EVERYBODY KNOWS – THE FUTURE IS NOW
Teen Sloane Stephens Scores Shock Upset Over Serena Williams to Reach Australian Open Semis
Everybody knows that giddy teenage players used to rule – Hingis, Graf, Seles, Chrissie, Austin won many a duel.
Everybody knows the grave old ladies now prevail – Serena, Sharapova, Stosur, Li Na, Schiavone prefer not to fail.
Everybody knows Serena rules. She had dropped just one match since last June, for the others fell in their duels.
Everybody knows American tennis is dead. Andre and Pete are memories. Roddick’s resting on some bed. Isner’s in rehab. Mardy’s struggling. Querrey fell early, scratch your head.
Everybody knows Sloane Stephens is just a dreamer (well at least she’s not a screamer).
Everybody knows that tennis is a sport of cycles. The young talk big, the old seem wise.
Everybody knows that Serena was once an innocent who won her first Grand Slam when she was 19 without a care; a bounce in her step, beads in her hair.
Everybody knows the clock is clicking. Injuries mount, rivals emerge. Everybody knows.
Everyone knows that the Stephens-Serena quarterfinal was hyped big, the clash of the generations; mentor vs. apprentice. Can the kid down her idol whose poster had been on her wall? Nothing to lose, just take a fall.
Everybody knew that Stephens, seeded 29th, had little hope. Serena not only had convincingly beaten her in a warmup, Williams the Younger had fallen just once since the French Open, had won 20 straight matches and had collected 28 straight sets. And she'd lost only 8 games in the tournament. And then, when Serena routinely collected a 6-3 first set win and was up 2-0 in the second, everyone knew the match was over, no reason to hover. Too often you have to lose a big quarterfinal match before you can win one.
But everyone knows, this is sport.
And, in a flash, the most dominant player of our era, Lady Serena, rushed to the net, slammed on the breaks and shouted in agony as her already injured ankle locked and her back went into pain. Alas, now maybe Sloane wouldn’t be slain.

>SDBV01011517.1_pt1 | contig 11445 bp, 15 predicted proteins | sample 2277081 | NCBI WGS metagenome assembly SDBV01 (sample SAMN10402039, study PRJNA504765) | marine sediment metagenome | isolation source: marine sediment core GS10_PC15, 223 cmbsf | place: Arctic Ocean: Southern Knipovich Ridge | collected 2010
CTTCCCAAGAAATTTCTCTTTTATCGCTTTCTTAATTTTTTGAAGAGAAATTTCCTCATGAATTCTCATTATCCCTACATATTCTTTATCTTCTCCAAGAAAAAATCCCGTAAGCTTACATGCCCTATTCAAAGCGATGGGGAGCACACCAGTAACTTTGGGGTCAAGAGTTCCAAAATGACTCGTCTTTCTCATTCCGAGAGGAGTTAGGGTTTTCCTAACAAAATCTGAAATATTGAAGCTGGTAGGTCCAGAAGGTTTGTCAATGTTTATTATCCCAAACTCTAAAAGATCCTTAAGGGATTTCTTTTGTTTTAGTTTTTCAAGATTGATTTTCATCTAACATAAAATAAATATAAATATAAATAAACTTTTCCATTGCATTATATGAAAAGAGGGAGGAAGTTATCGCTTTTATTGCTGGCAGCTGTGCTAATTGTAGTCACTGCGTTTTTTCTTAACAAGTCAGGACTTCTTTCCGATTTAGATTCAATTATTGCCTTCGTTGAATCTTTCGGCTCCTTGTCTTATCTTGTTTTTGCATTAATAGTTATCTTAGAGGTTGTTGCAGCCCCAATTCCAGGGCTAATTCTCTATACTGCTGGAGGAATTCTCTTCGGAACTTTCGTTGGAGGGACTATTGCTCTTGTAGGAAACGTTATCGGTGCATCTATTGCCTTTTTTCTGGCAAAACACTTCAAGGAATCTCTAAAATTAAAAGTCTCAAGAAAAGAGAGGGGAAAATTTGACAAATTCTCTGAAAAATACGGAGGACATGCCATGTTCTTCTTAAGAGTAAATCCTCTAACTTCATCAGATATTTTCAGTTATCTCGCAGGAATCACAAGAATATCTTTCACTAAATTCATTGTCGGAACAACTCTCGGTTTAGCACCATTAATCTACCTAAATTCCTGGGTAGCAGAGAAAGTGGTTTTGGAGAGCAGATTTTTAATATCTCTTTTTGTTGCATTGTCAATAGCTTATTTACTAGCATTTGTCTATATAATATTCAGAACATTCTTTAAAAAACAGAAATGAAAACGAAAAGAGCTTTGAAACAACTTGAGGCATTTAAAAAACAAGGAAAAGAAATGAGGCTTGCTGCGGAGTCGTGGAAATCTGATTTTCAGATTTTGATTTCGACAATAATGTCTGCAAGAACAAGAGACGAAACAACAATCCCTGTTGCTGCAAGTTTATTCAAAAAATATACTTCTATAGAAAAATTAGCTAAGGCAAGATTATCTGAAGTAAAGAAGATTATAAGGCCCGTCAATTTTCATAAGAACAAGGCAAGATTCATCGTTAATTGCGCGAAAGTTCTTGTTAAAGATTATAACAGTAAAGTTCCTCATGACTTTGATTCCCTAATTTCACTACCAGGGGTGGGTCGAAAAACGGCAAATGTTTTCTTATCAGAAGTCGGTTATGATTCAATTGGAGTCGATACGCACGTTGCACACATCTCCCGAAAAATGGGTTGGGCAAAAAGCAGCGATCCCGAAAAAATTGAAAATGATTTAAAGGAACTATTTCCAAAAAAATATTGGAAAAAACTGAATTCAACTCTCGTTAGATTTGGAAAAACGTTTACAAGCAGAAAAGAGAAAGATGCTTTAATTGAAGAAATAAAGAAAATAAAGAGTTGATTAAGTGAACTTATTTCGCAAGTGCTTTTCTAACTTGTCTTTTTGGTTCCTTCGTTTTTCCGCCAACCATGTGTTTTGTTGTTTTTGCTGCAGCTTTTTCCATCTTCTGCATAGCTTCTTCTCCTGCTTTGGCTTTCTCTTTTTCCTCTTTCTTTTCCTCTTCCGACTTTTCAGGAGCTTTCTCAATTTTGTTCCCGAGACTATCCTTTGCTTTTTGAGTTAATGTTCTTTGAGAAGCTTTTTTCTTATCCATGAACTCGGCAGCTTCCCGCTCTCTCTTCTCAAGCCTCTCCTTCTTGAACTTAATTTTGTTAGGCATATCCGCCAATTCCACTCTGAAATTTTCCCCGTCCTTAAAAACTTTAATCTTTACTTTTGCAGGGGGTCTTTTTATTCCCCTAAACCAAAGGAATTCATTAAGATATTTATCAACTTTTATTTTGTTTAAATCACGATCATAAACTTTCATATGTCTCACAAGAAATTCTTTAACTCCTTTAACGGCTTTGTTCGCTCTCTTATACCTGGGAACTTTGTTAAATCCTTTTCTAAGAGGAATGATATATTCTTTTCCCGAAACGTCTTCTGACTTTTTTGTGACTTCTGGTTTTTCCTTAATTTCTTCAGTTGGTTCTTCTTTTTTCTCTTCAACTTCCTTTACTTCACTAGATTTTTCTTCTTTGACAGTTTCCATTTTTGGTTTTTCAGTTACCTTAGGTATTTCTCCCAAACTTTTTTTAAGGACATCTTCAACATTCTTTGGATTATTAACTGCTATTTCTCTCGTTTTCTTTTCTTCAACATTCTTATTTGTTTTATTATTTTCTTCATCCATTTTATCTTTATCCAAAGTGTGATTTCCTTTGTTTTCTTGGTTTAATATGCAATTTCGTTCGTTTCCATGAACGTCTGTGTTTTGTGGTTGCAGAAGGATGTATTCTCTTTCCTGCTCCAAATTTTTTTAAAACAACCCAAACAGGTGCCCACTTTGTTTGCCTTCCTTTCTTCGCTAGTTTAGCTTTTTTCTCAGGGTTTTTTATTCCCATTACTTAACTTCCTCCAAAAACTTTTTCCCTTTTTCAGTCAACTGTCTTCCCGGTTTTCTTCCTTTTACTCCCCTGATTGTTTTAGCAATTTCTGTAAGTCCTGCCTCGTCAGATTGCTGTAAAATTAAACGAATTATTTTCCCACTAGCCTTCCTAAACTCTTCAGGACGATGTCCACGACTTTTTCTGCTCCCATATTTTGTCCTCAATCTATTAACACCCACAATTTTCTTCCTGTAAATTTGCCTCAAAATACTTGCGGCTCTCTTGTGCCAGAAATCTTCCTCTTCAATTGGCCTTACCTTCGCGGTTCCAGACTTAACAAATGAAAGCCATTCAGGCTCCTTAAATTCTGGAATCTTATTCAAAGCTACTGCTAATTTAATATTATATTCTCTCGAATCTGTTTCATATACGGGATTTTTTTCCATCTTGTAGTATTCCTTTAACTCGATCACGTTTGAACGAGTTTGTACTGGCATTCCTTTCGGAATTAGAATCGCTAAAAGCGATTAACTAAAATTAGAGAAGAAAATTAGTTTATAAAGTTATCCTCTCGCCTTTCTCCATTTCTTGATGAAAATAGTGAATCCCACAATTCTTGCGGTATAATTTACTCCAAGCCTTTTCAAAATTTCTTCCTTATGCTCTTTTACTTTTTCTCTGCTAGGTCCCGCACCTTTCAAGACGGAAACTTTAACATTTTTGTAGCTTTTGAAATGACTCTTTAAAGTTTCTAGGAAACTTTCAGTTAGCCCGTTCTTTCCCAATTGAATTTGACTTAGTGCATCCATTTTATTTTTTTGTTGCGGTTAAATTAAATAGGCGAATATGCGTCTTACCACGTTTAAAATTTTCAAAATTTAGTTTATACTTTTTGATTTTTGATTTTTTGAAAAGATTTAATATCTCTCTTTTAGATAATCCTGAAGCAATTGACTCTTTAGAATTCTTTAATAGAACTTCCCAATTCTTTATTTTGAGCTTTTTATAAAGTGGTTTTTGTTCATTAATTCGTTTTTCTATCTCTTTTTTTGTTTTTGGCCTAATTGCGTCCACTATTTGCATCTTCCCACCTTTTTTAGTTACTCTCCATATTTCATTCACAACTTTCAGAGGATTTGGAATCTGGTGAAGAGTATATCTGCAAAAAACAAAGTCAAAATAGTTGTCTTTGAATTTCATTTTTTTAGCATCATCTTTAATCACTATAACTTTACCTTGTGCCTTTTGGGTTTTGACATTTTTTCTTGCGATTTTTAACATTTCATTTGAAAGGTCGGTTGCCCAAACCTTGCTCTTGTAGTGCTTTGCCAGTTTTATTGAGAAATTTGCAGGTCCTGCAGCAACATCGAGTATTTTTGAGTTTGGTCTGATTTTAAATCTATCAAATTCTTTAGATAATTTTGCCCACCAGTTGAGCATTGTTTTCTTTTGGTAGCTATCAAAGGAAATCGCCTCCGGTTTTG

Everybody wondered – had the set, the match, the tournament and the script for women’s tennis early this year just shifted? Our diva was hobbled. Now Serena’s moan might mean a win for Sloane.
But hold on. Everybody knows that Serena is (even more then Sharapova) the greatest fighter in this sport and just maybe any other sport. Hadn’t she just told us that, despite her painful ankle, “I’m still alive. I’m still going to be playing.”
And everybody knew newbie Stephens, who has never beaten anyone in the Top 10, could tighten up, choke a bit and fail to close out the gimpy Ms. Serena.
And indeed the mighty champion winced and muttered and mashed her Wilson and then, after dropping the second set, somehow willed her way back in a sketchy but dramatic battle and went on to score a seemingly decisive break to go up 4-3 in the third set.
Everybody knew the bubble burst. Sloane had plenty of defense, but not much deference for Serena.
But now she would surely defer. The Grand Lady had never lost to any American younger then her, and with 15 Slam titles was just two games from victory. Destiny would give her her due. Plus, no American woman not named Williams had reached a Slam semi since ’05. No American teen had been in a Slam semi since ’01.
Yes, everybody knew that kid Stephens – great forehand, feathery movement, edgy volleys, surprisingly solid nerves – is a bundle of grit. The girl has pedigree. Her mom was a champion swimmer, her late father played for the Patriots. And she’s got game.
Still we were shocked when she tapped into a calm resolve beyond her years and broke back and, with lightning speed, pocketed three straight games to prevail 3-6, 7-5, 6-4 in one of the most astounding upsets ever crafted at Laver Arena.
“I’m seeing a champion of the future,” gushed broadcaster Chris Bowers.
And now everybody knows, the future is at last now.
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